“Does the Applicant restrict user rights on computer systems such that individuals (including third party service providers) have access only to those areas of the network or information that is necessary for them to perform their duties?”

This question underscores the need for a policy of least privilege, where user rights are restricted to the bare minimum necessary for individuals to fulfill their job responsibilities, but with banking applications and the access reporting available, the realistic capability of an institution managing to least privilege without user access reporting software is a daunting task. If the insurer feels the institution did not appropriately manage their user’s access and therefore left themselves vulnerable to a breach, it is yet another reason they may find to not pay full coverage.

Another example of a question-answer that can be problematic is whether the insured has a Chief Information Security Officer (CISO).  While most, if not all, institutions have an Information Security Officer (ISO), many do not have a CISO.  While human nature is to say yes to the coverage question, in this example there is a difference in expectation of authority and independence with a CISO vs an ISO. Our recommendation is to respond with more details within the questionnaire, describing exactly what is in place. Having more detailed answers will give your team the ability to reduce the risk of claims being denied in the future.

In the context of insurance coverage, the questionnaire for coverage and an institution’s answers,  serve as a litmus test for the organization’s insurance coverage risk. It implies that insurers expect you to implement stringent access controls and to have a clear record of who has access to what within your network. Insurers may use your answers to the coverage questions to limit their liability in coverage after a breach.   A ‘Yes’ answer requires evidence, and in the event of a breach, you must be able to demonstrate proof.

Governance and Validation: A Proactive Approach

The challenges faced in accurately completing insurance questionnaires emphasize the need for a proactive governance strategy. Questions regarding the restriction of user rights on banking systems to necessary individuals underline the complexity of affirming compliance. This complexity necessitates a robust mechanism for tracking and validating access, ensuring that the organization can confidently attest to its adherence to policy stipulations.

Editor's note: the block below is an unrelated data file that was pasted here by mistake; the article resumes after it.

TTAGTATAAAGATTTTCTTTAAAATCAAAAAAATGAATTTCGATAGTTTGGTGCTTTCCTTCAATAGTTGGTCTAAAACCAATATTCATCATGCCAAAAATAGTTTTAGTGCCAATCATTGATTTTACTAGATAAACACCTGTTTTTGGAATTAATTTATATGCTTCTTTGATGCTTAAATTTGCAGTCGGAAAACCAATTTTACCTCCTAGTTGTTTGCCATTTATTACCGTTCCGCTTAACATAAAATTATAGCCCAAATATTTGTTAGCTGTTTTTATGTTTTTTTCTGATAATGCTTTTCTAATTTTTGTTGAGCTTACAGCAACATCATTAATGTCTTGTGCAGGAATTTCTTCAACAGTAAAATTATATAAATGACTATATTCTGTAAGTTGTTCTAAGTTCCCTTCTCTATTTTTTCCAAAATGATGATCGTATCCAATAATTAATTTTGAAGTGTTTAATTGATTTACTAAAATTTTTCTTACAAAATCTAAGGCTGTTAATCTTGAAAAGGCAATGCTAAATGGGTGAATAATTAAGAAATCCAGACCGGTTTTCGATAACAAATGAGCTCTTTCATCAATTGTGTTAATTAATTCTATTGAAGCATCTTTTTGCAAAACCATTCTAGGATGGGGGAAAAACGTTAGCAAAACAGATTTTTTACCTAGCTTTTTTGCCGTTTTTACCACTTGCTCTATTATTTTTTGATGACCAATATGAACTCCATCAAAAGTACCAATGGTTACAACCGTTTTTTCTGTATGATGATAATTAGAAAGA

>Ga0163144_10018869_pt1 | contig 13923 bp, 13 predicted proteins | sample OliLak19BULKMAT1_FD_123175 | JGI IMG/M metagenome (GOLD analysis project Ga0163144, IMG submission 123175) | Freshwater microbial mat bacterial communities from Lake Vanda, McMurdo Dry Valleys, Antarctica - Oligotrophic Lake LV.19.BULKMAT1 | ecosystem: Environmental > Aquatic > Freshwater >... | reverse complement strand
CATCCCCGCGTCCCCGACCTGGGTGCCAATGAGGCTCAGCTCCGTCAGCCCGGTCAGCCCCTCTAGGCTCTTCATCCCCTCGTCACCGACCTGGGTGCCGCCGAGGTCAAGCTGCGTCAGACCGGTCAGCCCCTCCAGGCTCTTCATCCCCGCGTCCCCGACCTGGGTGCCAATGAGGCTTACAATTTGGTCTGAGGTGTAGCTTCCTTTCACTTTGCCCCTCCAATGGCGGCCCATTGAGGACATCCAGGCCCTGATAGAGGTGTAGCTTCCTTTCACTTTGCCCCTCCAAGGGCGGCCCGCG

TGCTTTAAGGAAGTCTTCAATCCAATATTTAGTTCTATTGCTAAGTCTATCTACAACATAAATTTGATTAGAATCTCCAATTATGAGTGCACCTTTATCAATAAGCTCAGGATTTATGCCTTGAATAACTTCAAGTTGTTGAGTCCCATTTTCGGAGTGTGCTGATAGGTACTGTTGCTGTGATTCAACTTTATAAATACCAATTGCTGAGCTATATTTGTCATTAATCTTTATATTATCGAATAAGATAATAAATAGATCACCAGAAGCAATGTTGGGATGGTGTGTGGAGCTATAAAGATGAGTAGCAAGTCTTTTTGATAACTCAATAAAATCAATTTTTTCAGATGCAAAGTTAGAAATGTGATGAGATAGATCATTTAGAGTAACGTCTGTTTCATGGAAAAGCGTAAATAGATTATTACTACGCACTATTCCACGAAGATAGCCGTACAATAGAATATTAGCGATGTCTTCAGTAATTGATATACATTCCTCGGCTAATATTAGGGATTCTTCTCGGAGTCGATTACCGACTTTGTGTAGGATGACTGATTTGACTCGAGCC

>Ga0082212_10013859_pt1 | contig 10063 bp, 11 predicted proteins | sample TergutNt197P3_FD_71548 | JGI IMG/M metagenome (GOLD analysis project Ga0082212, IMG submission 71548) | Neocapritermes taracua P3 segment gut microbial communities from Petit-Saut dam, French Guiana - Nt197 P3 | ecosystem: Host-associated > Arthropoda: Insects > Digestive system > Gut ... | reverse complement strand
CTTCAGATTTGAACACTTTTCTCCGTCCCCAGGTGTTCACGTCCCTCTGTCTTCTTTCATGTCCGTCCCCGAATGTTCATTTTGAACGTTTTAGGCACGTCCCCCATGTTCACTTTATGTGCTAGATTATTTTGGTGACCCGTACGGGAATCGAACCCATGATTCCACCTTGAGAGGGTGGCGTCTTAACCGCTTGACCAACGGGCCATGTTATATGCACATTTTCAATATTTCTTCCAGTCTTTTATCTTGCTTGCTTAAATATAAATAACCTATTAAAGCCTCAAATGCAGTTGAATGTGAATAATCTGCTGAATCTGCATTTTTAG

Moving Forward: Ensuring Robust Coverage and Compliance

The challenges of insurance coverage hit home for me personally. Over the last couple of years, my home was hit with a large hail storm. This storm caused significant damage, and all the homes in my neighborhood had their roofs replaced by their insurance company except for ours. We had to fight with our insurance company, by hiring an independent company to review the damage. Fast forward, we were able to get the roof replacement covered, but this experience highlights that insurance companies look to limit their payouts to minimize risk exposure and maximize profits.   Cyber insurance is no different, and the broader implications for cyber insurance policyholders emphasize the critical need for:

  • Deep understanding of cyber insurance policies, paying close attention to the specifics of coverage and exclusions, and documentation of your annual cyber insurance review.
  • Comprehensive and accurate documentation during the insurance application process, ensuring that all security measures are correctly reported and validated.
  • Robust cybersecurity practices, including effective, comprehensive user access reporting, to manage access to the least privilege

Finosec’s Governance 360 platform allows institutions to validate Information Security and Cybersecurity Governance, including the modules Cyber Insurance Coverage and User Access Reporting.